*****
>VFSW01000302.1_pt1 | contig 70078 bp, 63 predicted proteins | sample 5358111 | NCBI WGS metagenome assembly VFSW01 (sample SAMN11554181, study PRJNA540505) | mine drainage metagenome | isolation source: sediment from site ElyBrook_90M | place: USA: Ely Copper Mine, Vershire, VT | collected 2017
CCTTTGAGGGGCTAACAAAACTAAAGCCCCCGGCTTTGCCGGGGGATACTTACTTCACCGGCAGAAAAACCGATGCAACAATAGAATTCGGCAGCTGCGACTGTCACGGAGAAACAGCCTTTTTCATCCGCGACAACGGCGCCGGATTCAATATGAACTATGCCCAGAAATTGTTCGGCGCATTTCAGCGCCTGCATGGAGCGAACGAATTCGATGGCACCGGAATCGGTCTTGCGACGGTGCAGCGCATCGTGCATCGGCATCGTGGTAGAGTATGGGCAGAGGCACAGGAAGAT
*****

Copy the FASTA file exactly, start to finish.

>VFSW01000302.1_pt1 | contig 70078 bp, 63 predicted proteins | sample 5358111 | NCBI WGS metagenome assembly VFSW01 (sample SAMN11554181, study PRJNA540505) | mine drainage metagenome | isolation source: sediment from site ElyBrook_90M | place: USA: Ely Copper Mine, Vershire, VT | collected 2017
CCTTTGAGGGGCTAACAAAACTAAAGCCCCCGGCTTTGCCGGGGGATACTTACTTCACCGGCAGAAAAACCGATGCAACAATAGAATTCGGCAGCTGCGACTGTCACGGAGAAACAGCCTTTTTCATCCGCGACAACGGCGCCGGATTCAATATGAACTATGCCCAGAAATTGTTCGGCGCATTTCAGCGCCTGCATGGAGCGAACGAATTCGATGGCACCGGAATCGGTCTTGCGACGGTGCAGCGCATCGTGCATCGGCATCGTGGTAGAGTATGGGCAGAGGCACAGGAAGAT